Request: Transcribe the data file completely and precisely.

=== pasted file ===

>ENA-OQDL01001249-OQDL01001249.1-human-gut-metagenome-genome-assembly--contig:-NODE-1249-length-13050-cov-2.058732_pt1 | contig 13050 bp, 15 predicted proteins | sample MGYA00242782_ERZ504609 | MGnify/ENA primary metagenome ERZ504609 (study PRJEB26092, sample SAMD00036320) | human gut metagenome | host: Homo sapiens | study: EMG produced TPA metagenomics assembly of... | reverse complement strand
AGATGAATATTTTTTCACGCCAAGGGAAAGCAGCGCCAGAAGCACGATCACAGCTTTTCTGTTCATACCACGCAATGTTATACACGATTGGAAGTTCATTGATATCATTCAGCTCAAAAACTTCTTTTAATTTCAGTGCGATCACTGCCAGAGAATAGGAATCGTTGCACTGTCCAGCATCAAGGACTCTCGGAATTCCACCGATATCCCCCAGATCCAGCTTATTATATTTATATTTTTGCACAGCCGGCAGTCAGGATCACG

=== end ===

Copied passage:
>ENA-OQDL01001249-OQDL01001249.1-human-gut-metagenome-genome-assembly--contig:-NODE-1249-length-13050-cov-2.058732_pt1 | contig 13050 bp, 15 predicted proteins | sample MGYA00242782_ERZ504609 | MGnify/ENA primary metagenome ERZ504609 (study PRJEB26092, sample SAMD00036320) | human gut metagenome | host: Homo sapiens | study: EMG produced TPA metagenomics assembly of... | reverse complement strand
AGATGAATATTTTTTCACGCCAAGGGAAAGCAGCGCCAGAAGCACGATCACAGCTTTTCTGTTCATACCACGCAATGTTATACACGATTGGAAGTTCATTGATATCATTCAGCTCAAAAACTTCTTTTAATTTCAGTGCGATCACTGCCAGAGAATAGGAATCGTTGCACTGTCCAGCATCAAGGACTCTCGGAATTCCACCGATATCCCCCAGATCCAGCTTATTATATTTATATTTTTGCACAGCCGGCAGTCAGGATCACG